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HIKE. BIKE. RAIL.
Most people don’t think of West Texas when they are planning their next vacation, but I would recommend putting it on your radar. With a landscape that includes white sand dunes rising hundreds of feet into the air, a system of over 100 caves, the highest point in Texas, a historical site showcasing a frontier military post, and a national park stretching from the shores of the Rio Grande to the top of the Chisos Mountains there is no shortage of adventures to explore.
One of the best parts about this region is that you can hit all the highlights mentioned above by making a loop drive starting in El Paso. As you head north you will pass through the San Andreas Mountain range and then the White Sands Missile Range which if testing is going on will result in White Sands National Monument being closed so it is a good idea to call ahead. Suddenly out of nowhere huge dunes of white sand will fill your view to the left.
Before exploring the dunes make sure to stop in the visitor center to get advice based on current weather where you should explore in the park. Right next door you can also rent a sled to head down the powdery dunes which feels a lot like going down snow (luckily with a lot warmer temperatures).
We decided to head out on the eight-mile scenic drive to get a lay of the land. Throughout the park there are a number of trails but make sure you bring plenty of water and sun protection as the sun reflecting off the dunes can be quite brutal as the wind at times. If you have limited time (as we did) make sure to walk the Interdune Boardwalk to not only see some huge dunes but also learn more on why they formed in this area.
The Playa trail is great as well because you can actually get out on the dunes and see the habitats for local plants and animals that live within the dunes. If your timing works out to have a picnic lunch in the park there are many great picnic areas right at the base of the dunes.
After a morning exploring White Sand Dunes head east on highway 82 for a scenic drive through the mountains to Carlsbad where we should have spent the night but we continued on to Whites City (entrance town to Carlsbad Caverns) which has one very run down hotel and a restaurant that closed 10 minutes before we got there at 6pm. In the morning we got to the entrance of Carlsbad Caverns National Park right as they were opening the gate.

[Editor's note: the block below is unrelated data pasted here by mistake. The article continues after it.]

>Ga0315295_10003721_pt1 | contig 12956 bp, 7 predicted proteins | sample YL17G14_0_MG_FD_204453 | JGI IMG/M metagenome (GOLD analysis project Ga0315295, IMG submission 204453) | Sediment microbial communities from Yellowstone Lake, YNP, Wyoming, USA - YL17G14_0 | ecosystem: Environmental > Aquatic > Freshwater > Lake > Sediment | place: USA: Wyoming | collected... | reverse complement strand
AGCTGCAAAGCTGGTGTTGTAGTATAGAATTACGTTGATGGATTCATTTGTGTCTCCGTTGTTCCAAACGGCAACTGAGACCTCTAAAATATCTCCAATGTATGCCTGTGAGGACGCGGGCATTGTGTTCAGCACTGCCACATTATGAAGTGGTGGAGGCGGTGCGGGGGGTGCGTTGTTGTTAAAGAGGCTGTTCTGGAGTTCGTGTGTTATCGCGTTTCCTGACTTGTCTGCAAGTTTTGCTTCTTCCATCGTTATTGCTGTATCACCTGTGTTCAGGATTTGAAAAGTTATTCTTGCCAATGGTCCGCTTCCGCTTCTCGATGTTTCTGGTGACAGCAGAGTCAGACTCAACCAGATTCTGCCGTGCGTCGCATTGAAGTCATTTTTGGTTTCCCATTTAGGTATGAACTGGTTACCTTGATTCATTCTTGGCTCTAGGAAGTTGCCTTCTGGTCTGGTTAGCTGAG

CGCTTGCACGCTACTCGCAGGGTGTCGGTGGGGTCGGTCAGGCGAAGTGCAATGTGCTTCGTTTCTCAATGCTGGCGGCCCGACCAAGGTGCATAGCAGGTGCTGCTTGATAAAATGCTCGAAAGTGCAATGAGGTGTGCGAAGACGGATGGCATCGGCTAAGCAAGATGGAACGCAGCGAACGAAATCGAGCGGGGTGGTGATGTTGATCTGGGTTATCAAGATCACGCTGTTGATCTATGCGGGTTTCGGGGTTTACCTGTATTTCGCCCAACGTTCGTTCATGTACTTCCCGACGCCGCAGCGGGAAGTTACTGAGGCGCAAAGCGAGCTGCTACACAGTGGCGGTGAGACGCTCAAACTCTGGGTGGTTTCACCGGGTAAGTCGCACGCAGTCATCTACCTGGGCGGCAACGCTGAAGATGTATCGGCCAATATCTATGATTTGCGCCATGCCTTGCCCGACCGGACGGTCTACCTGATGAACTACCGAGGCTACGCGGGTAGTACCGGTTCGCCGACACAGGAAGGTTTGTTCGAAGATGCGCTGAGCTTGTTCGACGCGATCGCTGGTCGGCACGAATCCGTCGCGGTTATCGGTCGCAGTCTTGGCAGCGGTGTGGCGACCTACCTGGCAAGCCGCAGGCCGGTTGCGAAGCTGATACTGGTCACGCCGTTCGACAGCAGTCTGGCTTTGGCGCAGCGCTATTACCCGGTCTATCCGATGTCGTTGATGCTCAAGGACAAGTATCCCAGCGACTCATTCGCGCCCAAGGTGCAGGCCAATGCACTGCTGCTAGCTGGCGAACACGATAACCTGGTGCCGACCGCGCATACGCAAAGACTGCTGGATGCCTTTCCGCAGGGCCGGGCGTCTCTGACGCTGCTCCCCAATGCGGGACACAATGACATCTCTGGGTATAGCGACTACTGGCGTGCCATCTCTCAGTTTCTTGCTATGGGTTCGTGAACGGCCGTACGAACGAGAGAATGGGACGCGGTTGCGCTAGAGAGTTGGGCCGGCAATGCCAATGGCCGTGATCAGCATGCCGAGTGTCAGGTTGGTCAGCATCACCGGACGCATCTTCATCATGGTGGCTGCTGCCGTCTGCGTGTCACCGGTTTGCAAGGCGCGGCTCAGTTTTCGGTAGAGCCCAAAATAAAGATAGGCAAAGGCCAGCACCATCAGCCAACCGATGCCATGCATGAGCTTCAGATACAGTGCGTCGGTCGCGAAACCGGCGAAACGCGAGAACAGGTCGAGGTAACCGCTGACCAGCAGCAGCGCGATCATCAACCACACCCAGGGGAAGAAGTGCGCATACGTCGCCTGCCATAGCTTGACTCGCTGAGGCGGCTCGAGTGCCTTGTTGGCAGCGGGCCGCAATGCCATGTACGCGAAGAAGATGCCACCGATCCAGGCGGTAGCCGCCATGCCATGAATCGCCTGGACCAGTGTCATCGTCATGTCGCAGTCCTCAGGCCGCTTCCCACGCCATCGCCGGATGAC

Upon arriving we received the unfortunate news that the elevator that takes you 750 feet down into the caverns was broken. Luckily, you can still access the caves by walking through the natural entrance along a one-mile trail that is paved but has a serious steep grade, up to 20% at a time.
This change of plans actually made our trip that much better because you slowly lose the natural light from the entrance and can see how the caverns formed as you descend deeper and deeper. Once you reach the bottom and the Big Room we walked the 1.5 mile mostly flat trail where we were surrounded by huge cave formations, each with unique shapes that led each of us to see different things similar to when you look at clouds.
After eating some lunch in the cafeteria, we joined an afternoon ranger-led tour through King’s Palace where halfway through the ranger turns off the lights to let you feel how the first explores of the caves felt. It is a very strange feeling knowing that your limbs are there and that my parents were right next to me but my eyes not being able to confirm that for my brain. Of course, with the elevator being broken we had to make the mile trek up 750 feet which was a difficult climb but offered some entertaining sights along the way with the variety of clothes and footwear other visitors were wearing.
Heading straight south in just under an hour we reached our third national park of the trip, Guadalupe Mountains National Park. We only spent about an hour or so at the park doing some of the short trails around the visitor center because we had limited time, but the park has over 80 miles of trails. Many of the trails are great all-day excursions including the Guadalupe Peak Trail which takes you up to the “Top of Texas” at over 8,700 feet with fantastic views if you visit the park on a clear day. Unfortunately, there are no hotels close to the park until about an hour south of the park in the town of Van Horn where we stayed at the historic Hotel El Capitan built in 1930 and has the feeling of a Spanish-colonial building.